Like many Lutheran congregations, my congregation's Confirmation Ministry is a two-year, group-graded program involving 7th and 8th graders.  And like most Lutheran congregations, one year of the program focuses on Martin Luther's Small Catechism, and the other year of the program focuses on the Bible.  We have 14 kids in the roster, more or less evenly split between 7th and 8th graders.  Average attendance at the Sunday morning classes and Sunday evening program hovers around 8-10. (Our congregation's average weekly worship attendance is 173.)

There's an odd social dynamic, however, in that each year the 8th graders are confirmed and thus "graduate" from the Confirmation Ministry program, and are released into our high school ministry … which doesn't exist.  We tried last year to have a high school class, but with little success.  We have a smattering of high school kids who come to worship regularly, but getting a critical mass of them to gather regularly for a class has been nearly impossible.  This is an experience shared, I believe, by many Lutheran congregations.  There are a variety of reasons that high school kids' participation drops-off, but one of those reasons, I think, is the sheer lack of numbers.

By the time they are confirmed in May or June, depending on when Pentecost falls, confirmed 8th graders have just completed two years of a somewhat intense, high-expectations program.  From service notes to worship leadership to class attendance to a retreat and other events, they've been keeping busy at church with a dozen or so kids.  But after they are confirmed, and thus no longer in a structured program, the proportion of these (now) 9th graders who actively participate in church drops significantly, and those who do come to church have few, if any, peers.  What results is that we have a handful of kids who just a year earlier had a vibrant, if not huge, group of about 8-10 kids who regularly gathered for class and events.  Now the few who remain are lucky to have a peer or two who still comes to church.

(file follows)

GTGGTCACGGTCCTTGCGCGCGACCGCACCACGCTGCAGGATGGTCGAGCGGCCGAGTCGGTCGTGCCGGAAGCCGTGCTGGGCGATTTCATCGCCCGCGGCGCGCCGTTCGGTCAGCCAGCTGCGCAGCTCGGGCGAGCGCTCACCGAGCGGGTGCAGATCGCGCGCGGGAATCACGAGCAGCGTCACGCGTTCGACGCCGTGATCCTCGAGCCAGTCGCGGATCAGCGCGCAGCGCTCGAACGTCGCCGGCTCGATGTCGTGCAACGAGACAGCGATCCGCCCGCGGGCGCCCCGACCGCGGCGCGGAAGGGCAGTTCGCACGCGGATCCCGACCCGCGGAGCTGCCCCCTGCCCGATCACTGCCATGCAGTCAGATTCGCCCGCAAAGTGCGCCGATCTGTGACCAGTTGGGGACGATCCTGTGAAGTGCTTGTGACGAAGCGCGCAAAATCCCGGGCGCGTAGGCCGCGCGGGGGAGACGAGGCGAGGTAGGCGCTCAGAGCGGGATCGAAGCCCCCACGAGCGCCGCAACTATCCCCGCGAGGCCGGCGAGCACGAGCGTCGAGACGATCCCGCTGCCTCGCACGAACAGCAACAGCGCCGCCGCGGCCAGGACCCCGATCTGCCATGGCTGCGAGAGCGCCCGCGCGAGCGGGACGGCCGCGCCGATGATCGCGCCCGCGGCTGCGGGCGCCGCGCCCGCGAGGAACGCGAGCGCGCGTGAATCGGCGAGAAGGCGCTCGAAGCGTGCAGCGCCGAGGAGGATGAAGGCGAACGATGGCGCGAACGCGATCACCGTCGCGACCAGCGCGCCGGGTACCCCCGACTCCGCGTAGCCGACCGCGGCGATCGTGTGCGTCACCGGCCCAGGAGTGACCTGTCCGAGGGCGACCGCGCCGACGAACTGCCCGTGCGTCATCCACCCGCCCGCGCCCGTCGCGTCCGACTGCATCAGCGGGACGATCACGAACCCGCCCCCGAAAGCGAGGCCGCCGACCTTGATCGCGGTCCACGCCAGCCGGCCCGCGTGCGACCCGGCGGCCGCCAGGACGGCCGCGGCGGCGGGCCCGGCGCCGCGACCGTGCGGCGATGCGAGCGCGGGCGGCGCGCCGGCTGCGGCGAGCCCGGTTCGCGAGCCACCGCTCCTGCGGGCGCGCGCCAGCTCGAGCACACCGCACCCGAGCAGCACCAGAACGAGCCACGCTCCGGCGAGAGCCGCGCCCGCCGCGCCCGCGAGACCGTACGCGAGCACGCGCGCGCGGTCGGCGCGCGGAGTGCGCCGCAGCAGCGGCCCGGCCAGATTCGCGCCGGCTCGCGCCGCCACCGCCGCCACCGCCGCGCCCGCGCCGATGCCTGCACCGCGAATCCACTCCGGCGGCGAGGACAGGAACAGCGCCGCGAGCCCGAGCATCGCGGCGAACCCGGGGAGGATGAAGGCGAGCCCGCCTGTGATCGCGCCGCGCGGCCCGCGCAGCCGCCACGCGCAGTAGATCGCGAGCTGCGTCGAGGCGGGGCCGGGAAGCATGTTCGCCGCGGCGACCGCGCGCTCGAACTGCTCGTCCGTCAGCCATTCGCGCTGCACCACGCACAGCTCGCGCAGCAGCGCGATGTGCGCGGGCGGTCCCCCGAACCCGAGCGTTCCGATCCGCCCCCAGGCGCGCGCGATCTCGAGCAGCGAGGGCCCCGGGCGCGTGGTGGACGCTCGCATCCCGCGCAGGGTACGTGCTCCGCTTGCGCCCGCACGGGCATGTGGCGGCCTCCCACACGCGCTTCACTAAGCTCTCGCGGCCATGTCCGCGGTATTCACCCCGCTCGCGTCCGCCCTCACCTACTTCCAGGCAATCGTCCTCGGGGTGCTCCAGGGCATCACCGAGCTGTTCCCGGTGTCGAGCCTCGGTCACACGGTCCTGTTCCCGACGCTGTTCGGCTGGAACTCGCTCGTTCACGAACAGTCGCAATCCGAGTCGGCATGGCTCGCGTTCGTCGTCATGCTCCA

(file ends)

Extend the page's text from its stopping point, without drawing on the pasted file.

What if, instead of confirming only the 8th graders, we confirmed the whole class – 7th and 8th graders together – creating a larger critical mass of kids who are "released" together into the post-confirmation world of youth faith formation? Even if half of the kids on the class roster drop off, half of 14 provides a bigger critical mass than half of 7, and gives us a fighting chance to create a post-confirmation youth fellowship.

It could work like this: 6th and 7th graders are gathered together in the fall of Year One, and move together through the two year faith formation ministry we call Confirmation.   After Year One the make-up of the class doesn't change at all (unless new families and youth join the church, of course). In Year Two of the program all the kids are 7th and 8th graders, and 6th graders remain in a pre-Confirmation ministry class setting.  At the end of Year Two, on Pentecost Sunday, the entire class – 14ish kids – are confirmed, and advance together into the congregation's post-Confirmation ministry program with a larger peer group than they currently do, a group that has spent two whole years together growing in faith and forming relationships with each other, with the church, and though these, with God.

This means that we would celebrate the Rite of Affirmation of Baptism only every-other year.  That's fine with me.  And this means that some youth would be "confirmed" in 7th grade, and some in 8th grade.  Again, that's fine with me.  

The goal, of course, is that no child would "drop off" after Confirmation, and clearly more needs to be done to support the faith formation of our teenagers and their families.  But assuming that some kids will drop off, I think it is worth while to restructure the program in a way that gives our kids the best chance to maintain a viable post-confirmation peer group as they move from the structured confirmation ministry experience to life as post-confirmation youth in the church.

Have any of you out there tried this kind of age-grouping scheme?

Related Posts:

Teaching the Bible in Confirmation Class

Confirmation Ministry: Sunday Evening Gatherings